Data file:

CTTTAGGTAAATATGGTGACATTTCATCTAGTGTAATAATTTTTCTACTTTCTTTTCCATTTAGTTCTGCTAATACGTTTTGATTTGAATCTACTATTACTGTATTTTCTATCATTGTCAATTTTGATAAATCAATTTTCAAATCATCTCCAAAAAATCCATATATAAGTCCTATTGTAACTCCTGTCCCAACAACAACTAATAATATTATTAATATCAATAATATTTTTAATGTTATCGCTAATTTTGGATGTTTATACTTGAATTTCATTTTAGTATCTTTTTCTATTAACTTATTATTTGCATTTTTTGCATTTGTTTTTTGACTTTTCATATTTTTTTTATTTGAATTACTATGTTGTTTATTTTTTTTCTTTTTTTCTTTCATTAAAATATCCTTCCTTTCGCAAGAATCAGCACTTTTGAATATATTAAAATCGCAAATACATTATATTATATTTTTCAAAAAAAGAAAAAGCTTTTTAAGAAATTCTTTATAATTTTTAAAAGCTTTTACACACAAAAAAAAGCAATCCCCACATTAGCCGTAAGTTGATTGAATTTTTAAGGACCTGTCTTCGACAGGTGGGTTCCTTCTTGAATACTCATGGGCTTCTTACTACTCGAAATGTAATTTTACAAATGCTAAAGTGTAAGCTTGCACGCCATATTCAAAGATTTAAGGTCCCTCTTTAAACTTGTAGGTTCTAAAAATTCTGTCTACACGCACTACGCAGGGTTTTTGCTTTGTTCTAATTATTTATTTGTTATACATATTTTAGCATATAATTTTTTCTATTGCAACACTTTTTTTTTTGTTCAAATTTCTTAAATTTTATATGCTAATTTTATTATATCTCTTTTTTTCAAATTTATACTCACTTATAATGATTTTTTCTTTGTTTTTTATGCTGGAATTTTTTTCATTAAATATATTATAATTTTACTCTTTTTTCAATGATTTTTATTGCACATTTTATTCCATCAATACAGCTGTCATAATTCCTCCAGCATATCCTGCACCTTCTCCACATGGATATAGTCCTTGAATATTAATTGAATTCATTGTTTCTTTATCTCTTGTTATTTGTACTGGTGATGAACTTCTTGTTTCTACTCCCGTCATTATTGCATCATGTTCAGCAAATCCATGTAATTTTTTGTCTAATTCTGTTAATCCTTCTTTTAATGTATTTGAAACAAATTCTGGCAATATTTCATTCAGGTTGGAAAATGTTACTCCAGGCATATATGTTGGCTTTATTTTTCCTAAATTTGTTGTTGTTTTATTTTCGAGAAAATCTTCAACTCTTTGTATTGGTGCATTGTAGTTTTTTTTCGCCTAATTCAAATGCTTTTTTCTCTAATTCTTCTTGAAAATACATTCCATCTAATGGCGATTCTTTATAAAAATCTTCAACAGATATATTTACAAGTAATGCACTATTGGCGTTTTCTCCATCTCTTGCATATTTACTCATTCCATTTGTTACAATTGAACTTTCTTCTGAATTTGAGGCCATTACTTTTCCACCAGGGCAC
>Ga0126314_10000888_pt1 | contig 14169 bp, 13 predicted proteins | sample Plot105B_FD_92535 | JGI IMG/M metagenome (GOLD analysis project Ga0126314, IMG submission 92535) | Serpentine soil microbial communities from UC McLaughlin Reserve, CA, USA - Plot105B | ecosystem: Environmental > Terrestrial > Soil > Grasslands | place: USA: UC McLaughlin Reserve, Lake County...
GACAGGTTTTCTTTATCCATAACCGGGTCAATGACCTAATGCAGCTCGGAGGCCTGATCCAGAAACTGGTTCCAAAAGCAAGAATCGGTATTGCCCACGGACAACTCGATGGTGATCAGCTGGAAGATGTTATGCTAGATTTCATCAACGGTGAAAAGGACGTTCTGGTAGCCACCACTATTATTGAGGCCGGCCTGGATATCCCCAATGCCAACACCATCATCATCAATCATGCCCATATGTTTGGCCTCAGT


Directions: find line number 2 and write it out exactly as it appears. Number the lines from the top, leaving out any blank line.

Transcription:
>Ga0126314_10000888_pt1 | contig 14169 bp, 13 predicted proteins | sample Plot105B_FD_92535 | JGI IMG/M metagenome (GOLD analysis project Ga0126314, IMG submission 92535) | Serpentine soil microbial communities from UC McLaughlin Reserve, CA, USA - Plot105B | ecosystem: Environmental > Terrestrial > Soil > Grasslands | place: USA: UC McLaughlin Reserve, Lake County...